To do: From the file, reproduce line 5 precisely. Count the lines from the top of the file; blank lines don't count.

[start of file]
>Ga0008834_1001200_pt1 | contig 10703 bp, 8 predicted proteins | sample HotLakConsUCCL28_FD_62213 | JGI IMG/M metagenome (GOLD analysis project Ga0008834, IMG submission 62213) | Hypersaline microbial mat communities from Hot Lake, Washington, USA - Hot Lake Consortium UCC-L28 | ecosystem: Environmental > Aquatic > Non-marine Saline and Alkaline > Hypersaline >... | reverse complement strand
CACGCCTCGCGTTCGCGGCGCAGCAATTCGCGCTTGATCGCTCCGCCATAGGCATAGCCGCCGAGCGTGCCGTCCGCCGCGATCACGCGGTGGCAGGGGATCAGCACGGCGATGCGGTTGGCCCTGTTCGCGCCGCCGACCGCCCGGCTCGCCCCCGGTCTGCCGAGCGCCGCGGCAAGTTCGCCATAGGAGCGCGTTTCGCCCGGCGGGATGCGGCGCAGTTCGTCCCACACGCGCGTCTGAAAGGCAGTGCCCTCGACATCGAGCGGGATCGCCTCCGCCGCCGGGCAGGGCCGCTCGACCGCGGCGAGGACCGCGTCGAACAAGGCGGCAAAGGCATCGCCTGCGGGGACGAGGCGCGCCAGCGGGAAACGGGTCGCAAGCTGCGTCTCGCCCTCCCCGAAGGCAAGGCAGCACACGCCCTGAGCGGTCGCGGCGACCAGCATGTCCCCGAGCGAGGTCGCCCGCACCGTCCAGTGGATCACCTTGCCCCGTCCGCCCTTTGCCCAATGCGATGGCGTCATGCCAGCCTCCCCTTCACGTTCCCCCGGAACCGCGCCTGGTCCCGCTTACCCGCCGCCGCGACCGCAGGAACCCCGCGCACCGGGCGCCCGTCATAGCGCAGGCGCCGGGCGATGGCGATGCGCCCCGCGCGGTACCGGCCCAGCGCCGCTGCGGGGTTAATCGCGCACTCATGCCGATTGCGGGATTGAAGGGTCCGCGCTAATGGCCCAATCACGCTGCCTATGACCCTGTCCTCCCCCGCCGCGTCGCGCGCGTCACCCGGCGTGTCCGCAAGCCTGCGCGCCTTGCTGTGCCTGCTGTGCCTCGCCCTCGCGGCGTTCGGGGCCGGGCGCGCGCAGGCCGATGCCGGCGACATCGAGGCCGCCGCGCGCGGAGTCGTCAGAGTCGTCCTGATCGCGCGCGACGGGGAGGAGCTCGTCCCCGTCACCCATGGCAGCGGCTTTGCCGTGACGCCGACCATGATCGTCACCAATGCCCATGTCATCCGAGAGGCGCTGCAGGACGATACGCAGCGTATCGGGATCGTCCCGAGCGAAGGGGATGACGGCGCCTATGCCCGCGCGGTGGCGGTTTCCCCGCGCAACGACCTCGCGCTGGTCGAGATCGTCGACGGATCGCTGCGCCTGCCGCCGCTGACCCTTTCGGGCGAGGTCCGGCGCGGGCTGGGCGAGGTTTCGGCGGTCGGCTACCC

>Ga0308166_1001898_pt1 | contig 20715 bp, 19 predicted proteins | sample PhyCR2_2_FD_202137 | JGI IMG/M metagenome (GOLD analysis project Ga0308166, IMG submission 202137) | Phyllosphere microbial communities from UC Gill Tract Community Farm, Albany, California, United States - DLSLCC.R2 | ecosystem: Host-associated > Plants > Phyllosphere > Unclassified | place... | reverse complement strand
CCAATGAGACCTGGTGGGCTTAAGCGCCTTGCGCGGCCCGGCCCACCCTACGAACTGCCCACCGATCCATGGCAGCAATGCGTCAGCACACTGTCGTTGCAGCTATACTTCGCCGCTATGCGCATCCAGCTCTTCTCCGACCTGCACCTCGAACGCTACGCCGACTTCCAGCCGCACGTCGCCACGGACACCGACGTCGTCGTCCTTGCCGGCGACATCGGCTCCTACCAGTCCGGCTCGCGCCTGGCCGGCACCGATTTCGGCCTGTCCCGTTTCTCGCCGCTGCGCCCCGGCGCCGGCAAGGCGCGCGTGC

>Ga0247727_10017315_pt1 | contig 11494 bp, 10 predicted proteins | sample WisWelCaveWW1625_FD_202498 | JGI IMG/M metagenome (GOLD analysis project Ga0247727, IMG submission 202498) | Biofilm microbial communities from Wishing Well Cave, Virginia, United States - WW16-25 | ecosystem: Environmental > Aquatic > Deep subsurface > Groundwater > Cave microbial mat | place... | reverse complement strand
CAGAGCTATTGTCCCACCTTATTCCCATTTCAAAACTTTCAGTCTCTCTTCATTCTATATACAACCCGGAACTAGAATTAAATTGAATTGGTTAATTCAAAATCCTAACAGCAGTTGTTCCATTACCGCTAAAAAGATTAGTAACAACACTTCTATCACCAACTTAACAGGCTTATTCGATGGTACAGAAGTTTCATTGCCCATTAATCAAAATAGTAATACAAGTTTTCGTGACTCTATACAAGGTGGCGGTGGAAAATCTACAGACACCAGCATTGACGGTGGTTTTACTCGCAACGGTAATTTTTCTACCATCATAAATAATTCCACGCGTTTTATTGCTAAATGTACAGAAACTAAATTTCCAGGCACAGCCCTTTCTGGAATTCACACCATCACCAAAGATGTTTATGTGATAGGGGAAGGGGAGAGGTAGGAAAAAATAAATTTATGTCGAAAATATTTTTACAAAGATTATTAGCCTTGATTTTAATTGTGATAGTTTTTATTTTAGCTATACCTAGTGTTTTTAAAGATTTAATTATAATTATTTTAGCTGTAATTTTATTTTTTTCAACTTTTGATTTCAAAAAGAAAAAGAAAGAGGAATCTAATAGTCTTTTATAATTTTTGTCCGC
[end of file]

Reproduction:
>Ga0247727_10017315_pt1 | contig 11494 bp, 10 predicted proteins | sample WisWelCaveWW1625_FD_202498 | JGI IMG/M metagenome (GOLD analysis project Ga0247727, IMG submission 202498) | Biofilm microbial communities from Wishing Well Cave, Virginia, United States - WW16-25 | ecosystem: Environmental > Aquatic > Deep subsurface > Groundwater > Cave microbial mat | place... | reverse complement strand